“Governments around the world are facing enormous challenges related to protecting their borders against growing threats like drug trafficking and terrorism,” commented Alison Brooks, Research Director for Smart Cities and Public Safety at the International Data Centre. “They will need to leverage technologies like advanced data analytics and machine learning to stay ahead of adversaries with the ability to predict threats before they occur.” 

As if all this wasn’t difficult enough, we’ll soon have Brexit to contend with and all of the unknowns that come with it. For the UK Border Force, Brexit represents a dramatic shift in the status quo. The true implications have yet to be defined, however, both in Britain and across the Irish Sea where an open border between north and south is of critical economic and political importance. 

“There are still a lot of unknowns,” said Ray when asked for his own assessment. While we don’t yet know what the regulatory framework will be, it’s fair to say that the way in which we treat individuals entering the United Kingdom is going to change. Today, there’s a huge contingent of EU citizens able to freely enter the UK who are effectively regarded as low risk. These people will now possibly be considered thirdcountry nationals and processed in the same way that non-EU citizens are currently. That has big implications certainly.”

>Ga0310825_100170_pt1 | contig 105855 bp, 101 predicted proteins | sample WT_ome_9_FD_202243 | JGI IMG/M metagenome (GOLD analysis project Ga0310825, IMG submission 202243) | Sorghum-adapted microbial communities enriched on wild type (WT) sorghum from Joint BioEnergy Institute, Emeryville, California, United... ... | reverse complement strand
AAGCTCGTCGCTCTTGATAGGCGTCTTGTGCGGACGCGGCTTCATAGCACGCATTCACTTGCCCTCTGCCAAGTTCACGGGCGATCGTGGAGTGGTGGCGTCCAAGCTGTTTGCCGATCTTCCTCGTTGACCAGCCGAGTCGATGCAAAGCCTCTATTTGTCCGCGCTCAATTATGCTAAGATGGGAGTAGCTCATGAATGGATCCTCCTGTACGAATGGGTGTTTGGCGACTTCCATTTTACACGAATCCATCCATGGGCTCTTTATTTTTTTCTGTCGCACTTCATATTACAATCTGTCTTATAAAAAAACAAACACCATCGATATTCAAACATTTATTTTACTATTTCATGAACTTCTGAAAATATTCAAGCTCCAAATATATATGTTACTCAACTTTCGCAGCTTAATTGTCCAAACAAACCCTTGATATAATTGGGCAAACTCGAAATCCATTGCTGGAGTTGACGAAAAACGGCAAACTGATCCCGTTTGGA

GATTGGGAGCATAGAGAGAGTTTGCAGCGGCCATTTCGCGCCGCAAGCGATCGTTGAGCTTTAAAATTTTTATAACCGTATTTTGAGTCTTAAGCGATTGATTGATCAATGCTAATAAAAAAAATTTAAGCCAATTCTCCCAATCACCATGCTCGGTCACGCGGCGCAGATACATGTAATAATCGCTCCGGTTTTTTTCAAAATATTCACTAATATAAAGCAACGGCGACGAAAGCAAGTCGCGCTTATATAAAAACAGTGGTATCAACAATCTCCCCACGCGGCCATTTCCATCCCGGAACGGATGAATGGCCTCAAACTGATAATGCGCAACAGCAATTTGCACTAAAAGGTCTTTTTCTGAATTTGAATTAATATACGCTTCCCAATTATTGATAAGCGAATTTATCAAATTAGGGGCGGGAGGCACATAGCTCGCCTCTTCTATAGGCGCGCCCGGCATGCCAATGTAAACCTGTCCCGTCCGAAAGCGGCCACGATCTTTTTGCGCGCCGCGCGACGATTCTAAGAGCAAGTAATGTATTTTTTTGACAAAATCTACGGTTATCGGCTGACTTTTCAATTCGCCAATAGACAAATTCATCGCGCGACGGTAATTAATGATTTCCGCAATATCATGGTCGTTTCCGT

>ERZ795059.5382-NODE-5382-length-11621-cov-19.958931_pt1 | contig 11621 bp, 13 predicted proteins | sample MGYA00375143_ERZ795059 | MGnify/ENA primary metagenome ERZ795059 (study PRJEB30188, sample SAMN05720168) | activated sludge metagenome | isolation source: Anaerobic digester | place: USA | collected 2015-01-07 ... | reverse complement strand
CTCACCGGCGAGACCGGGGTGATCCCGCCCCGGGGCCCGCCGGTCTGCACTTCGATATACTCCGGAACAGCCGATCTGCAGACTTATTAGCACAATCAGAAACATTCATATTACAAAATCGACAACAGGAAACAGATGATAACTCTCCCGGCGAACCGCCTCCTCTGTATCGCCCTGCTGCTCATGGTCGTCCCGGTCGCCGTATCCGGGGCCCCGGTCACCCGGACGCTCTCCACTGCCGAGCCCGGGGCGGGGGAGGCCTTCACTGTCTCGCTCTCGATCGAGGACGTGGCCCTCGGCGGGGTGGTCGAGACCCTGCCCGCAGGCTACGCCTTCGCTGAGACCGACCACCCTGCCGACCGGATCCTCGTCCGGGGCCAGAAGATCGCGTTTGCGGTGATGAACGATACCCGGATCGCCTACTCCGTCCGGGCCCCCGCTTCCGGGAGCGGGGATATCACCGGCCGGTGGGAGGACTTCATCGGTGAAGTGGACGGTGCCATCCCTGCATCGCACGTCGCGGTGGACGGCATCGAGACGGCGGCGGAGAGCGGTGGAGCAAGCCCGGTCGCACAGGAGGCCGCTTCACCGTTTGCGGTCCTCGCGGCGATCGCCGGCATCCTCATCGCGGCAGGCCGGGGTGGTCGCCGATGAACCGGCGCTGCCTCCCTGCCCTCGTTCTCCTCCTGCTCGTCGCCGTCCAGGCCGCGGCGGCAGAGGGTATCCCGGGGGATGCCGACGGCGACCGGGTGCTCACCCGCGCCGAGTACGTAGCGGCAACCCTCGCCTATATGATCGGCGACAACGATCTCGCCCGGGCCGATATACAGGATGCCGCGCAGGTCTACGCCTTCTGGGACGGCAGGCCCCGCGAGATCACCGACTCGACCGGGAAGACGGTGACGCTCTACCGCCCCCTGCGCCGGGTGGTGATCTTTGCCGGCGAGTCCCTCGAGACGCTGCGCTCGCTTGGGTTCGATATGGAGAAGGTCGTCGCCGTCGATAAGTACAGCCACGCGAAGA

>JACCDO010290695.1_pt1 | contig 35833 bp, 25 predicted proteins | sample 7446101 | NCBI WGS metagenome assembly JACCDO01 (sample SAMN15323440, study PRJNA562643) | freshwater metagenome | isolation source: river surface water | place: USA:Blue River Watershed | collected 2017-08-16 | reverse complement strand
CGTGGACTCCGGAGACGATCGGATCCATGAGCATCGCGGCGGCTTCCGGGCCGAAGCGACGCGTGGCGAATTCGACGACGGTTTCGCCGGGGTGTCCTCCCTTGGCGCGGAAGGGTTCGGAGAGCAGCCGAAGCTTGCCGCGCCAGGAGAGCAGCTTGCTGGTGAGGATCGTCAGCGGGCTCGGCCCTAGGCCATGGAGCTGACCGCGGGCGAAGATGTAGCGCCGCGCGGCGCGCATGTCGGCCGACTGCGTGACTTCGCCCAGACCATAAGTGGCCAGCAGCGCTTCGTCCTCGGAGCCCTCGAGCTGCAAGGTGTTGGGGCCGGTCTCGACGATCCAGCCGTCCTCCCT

It’s a challenging time all over. The Syrian Civil War and subsequent migrant crisis has stretched European borders to breaking point, with opportunists using this as a means to infiltrate western states and sow discord. The threat of Russian intrusion has also risen, while organised crime continues unabated like some universal constant, growing more sophisticated over time. The UK Border Force is our dividing line, and with greater reliance on technology the hope now is that the nation can be a safer place for all people, regardless of origin. 

image © Luca De Gregorio, Shutterstock